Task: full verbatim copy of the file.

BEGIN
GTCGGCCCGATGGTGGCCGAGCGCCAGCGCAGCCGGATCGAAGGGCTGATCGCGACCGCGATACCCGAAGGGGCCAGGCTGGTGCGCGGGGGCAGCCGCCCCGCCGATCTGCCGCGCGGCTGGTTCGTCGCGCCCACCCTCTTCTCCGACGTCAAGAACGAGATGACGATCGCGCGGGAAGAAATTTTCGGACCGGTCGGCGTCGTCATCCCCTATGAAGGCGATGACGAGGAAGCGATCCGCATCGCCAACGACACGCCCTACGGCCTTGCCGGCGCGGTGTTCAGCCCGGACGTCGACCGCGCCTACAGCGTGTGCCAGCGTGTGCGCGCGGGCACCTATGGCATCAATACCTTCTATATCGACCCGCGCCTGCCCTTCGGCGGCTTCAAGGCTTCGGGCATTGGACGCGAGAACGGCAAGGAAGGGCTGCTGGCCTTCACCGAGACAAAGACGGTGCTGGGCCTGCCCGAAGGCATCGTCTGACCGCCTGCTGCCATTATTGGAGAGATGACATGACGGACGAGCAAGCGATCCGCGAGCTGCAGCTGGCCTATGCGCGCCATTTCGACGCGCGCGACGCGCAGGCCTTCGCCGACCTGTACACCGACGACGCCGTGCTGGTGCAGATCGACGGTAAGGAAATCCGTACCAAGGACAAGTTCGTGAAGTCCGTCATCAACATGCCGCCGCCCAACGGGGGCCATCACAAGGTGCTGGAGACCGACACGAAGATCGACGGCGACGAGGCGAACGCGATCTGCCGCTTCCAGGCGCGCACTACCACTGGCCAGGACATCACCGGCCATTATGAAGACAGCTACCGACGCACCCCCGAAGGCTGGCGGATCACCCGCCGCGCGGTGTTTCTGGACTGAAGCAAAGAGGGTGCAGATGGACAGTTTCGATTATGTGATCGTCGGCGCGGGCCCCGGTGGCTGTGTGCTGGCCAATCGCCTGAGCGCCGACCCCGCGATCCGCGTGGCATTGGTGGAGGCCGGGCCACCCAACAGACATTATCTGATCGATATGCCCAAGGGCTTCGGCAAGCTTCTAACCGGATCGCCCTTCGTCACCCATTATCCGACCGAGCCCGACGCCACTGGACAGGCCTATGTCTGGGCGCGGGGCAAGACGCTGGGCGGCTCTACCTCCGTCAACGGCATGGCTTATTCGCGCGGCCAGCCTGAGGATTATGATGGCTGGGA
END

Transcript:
GTCGGCCCGATGGTGGCCGAGCGCCAGCGCAGCCGGATCGAAGGGCTGATCGCGACCGCGATACCCGAAGGGGCCAGGCTGGTGCGCGGGGGCAGCCGCCCCGCCGATCTGCCGCGCGGCTGGTTCGTCGCGCCCACCCTCTTCTCCGACGTCAAGAACGAGATGACGATCGCGCGGGAAGAAATTTTCGGACCGGTCGGCGTCGTCATCCCCTATGAAGGCGATGACGAGGAAGCGATCCGCATCGCCAACGACACGCCCTACGGCCTTGCCGGCGCGGTGTTCAGCCCGGACGTCGACCGCGCCTACAGCGTGTGCCAGCGTGTGCGCGCGGGCACCTATGGCATCAATACCTTCTATATCGACCCGCGCCTGCCCTTCGGCGGCTTCAAGGCTTCGGGCATTGGACGCGAGAACGGCAAGGAAGGGCTGCTGGCCTTCACCGAGACAAAGACGGTGCTGGGCCTGCCCGAAGGCATCGTCTGACCGCCTGCTGCCATTATTGGAGAGATGACATGACGGACGAGCAAGCGATCCGCGAGCTGCAGCTGGCCTATGCGCGCCATTTCGACGCGCGCGACGCGCAGGCCTTCGCCGACCTGTACACCGACGACGCCGTGCTGGTGCAGATCGACGGTAAGGAAATCCGTACCAAGGACAAGTTCGTGAAGTCCGTCATCAACATGCCGCCGCCCAACGGGGGCCATCACAAGGTGCTGGAGACCGACACGAAGATCGACGGCGACGAGGCGAACGCGATCTGCCGCTTCCAGGCGCGCACTACCACTGGCCAGGACATCACCGGCCATTATGAAGACAGCTACCGACGCACCCCCGAAGGCTGGCGGATCACCCGCCGCGCGGTGTTTCTGGACTGAAGCAAAGAGGGTGCAGATGGACAGTTTCGATTATGTGATCGTCGGCGCGGGCCCCGGTGGCTGTGTGCTGGCCAATCGCCTGAGCGCCGACCCCGCGATCCGCGTGGCATTGGTGGAGGCCGGGCCACCCAACAGACATTATCTGATCGATATGCCCAAGGGCTTCGGCAAGCTTCTAACCGGATCGCCCTTCGTCACCCATTATCCGACCGAGCCCGACGCCACTGGACAGGCCTATGTCTGGGCGCGGGGCAAGACGCTGGGCGGCTCTACCTCCGTCAACGGCATGGCTTATTCGCGCGGCCAGCCTGAGGATTATGATGGCTGGGA